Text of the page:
MMOs aside, I look forward to The Witcher 3 (SO MUCH!), Dragon Age Inquisition, Child of Light and Tom Clancy’s: The Division. That last one looks like there might be some splendid coop play to be had and I need to compensate for Destiny not launching on PC.

Outside the world of MMOs, 2013 has been a fantastic year for indie gaming. There’s no doubt in my mind that I’ve had the greatest fun with smaller titles this year, taking me completely aback and delivering the sort of experiences many AAA-games can only dream of. I’ve also been late to some parties in 2013 which is why not all of my personal GOTYs were actually released this year. Sue me.

1) Don’t Starve
This quirky, dark-humored and deeply complex rogue-like, with its Burton-esque flair and stellar soundtrack, is undoubtedly one of the craziest bangs for the buck of 2013. DS is a polished gem of hilarious proportions and everyone should get it! Nuff said.

2) Dust: An Elysian Tail
My great love of 2013, Dust is every bit the work of love of its tireless creator. It’s a beautiful game packed with retro and indie homage, intuitive and fun combat, deep story and loveable characters, secrets to hunt down (spoiler!) and a stunning soundtrack, making for an easy 12+ hours of gameplay at a ridiculous price. Not enough good things can be said about Dust: AET, indeed.

3) Bioshock Infinite
While much can be debated on behalf of BI’s story, there can be no doubt that it ranks among the greatest AAA-experiences of 2013. Stunning visuals, complex narrative and intriguing characters have made this rail shooter a must-play in my books (and I don’t shoot that often).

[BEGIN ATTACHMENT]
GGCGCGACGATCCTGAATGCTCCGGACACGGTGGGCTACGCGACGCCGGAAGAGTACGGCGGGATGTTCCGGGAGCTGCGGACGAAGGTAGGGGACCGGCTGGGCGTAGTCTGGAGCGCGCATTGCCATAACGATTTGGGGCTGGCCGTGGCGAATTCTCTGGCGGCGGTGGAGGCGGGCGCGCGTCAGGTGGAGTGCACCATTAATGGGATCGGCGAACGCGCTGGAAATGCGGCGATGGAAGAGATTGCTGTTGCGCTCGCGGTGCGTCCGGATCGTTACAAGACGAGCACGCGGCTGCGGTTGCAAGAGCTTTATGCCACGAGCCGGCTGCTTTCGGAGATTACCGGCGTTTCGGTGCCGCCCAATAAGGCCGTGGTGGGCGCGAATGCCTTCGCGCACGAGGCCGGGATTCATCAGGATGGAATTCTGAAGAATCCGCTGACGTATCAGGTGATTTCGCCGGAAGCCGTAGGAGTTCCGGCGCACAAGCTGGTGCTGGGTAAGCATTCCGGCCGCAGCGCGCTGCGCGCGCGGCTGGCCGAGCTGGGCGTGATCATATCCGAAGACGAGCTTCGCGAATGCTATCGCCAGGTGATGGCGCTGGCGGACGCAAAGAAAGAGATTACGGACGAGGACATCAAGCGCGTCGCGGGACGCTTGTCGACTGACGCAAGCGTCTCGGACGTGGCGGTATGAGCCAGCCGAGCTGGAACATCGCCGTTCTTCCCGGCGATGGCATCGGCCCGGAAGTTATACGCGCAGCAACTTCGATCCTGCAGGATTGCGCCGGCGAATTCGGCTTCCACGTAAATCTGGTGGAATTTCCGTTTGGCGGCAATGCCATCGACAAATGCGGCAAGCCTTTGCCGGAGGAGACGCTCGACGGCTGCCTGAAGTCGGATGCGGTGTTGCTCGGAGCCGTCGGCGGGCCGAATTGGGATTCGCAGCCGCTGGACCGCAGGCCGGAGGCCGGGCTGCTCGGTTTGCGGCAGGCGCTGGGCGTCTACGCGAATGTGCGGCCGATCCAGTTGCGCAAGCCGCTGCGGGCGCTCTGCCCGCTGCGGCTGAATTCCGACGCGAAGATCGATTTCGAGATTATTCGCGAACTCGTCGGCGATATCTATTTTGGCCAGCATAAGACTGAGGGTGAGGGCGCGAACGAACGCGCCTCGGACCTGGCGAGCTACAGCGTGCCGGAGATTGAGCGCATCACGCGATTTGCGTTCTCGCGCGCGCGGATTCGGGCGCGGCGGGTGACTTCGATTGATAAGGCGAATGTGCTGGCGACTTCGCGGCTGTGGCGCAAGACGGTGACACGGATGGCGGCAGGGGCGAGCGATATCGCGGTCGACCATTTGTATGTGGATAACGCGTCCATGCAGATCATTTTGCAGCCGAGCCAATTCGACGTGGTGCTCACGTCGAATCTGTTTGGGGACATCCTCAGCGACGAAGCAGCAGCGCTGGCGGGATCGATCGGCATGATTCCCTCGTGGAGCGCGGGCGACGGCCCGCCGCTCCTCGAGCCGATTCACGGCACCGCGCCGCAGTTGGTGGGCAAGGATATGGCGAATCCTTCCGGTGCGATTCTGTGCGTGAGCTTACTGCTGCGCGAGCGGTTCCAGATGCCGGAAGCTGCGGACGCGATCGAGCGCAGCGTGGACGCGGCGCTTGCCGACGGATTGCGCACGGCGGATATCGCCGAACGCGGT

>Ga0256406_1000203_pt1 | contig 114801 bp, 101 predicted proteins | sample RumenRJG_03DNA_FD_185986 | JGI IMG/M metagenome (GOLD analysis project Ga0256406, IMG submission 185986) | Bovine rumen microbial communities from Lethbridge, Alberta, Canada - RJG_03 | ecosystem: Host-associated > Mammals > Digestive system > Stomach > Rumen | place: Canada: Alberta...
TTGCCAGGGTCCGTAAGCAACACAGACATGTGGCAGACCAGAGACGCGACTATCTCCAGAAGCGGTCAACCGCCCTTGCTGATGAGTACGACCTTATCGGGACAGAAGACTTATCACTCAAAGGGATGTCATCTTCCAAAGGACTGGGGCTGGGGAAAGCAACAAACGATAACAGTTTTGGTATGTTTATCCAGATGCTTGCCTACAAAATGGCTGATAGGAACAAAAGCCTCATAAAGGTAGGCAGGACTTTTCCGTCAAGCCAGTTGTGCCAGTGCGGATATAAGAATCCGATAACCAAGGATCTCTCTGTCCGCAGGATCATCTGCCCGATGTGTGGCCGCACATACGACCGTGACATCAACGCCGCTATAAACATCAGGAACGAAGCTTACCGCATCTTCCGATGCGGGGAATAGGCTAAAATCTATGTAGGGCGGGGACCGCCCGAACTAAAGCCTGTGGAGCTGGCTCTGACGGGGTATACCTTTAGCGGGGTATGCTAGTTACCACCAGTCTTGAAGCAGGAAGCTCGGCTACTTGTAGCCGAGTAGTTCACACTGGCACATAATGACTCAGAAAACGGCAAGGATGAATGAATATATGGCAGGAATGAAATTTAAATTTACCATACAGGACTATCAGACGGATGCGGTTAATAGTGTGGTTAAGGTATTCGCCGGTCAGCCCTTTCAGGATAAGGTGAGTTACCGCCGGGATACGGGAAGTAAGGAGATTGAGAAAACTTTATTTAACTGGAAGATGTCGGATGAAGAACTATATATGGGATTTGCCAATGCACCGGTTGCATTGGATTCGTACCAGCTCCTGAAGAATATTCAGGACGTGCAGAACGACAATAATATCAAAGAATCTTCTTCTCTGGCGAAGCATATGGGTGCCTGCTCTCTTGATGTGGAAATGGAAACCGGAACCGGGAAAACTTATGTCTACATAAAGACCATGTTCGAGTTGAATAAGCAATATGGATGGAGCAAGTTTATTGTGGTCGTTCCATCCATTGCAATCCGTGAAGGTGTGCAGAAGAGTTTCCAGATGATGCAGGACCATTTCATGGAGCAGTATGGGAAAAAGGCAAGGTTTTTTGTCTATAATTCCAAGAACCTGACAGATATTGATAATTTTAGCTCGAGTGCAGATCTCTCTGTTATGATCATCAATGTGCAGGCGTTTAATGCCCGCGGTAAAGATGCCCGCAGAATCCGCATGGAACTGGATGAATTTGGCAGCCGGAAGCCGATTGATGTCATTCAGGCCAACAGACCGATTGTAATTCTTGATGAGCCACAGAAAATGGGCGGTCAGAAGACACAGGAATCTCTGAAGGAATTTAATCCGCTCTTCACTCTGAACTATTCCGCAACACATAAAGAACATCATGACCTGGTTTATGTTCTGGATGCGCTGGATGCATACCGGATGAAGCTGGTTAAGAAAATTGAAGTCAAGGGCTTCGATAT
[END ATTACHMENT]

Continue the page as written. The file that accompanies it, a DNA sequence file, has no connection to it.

4) The Witcher 2
Rather late than never, I am currently still playing the Witcher 2 and have completely fallen in love with its characters and immersive way of story-telling. People have complained about the frequent cut scenes but you’ll hear no complaints from me. The Witcher 2 features some of the best dialogue I’ve ever seen in an RPG, a carefree way of making choices and beautiful, atmospheric settings (that to be fair, could be more completely accessible). Oh, and dragons!

5) LOTRO (my MMO saving grace!)
Impossibly late to this one, I started playing LOTRO between December 2012 and January 2013 and have been paying subscriptions ever since. Even if I’m complaining about the experience grind before Moria, LOTRO is probably among the Top 3 MMORPGs I have ever played, with hands down the most immersive MMO world I ever had the privilege to travel. Much of this is thanks to things like perfect scale and sound effects which we have yet to see in other games. Also: player music!

Looking back, I almost feel a little sad parting with 2013 now but nothing that a great new MMO can’t fix. Beware 2014, such weight already lieth on thy shoulders! Do we dare to unleash our expectations – or should we play it safe, for now?

P.S. I’ve played ‘Brothers – A Tale of Two Sons’ few days after writing this article and it is officially added to my GOTYs of 2013!

WILDSTAR AIN’T WOW – WILDSTAR IS HEAVY METAL

Suddenly everything is moving really fast. ESO is about to launch, Blizzard hints at launch dates and pre-orders, Wildstar takes another day to get real. And somewhere in between all of this, people are getting bored of Landmark’s alpha. Looks like this year of new MMOs is finally happening!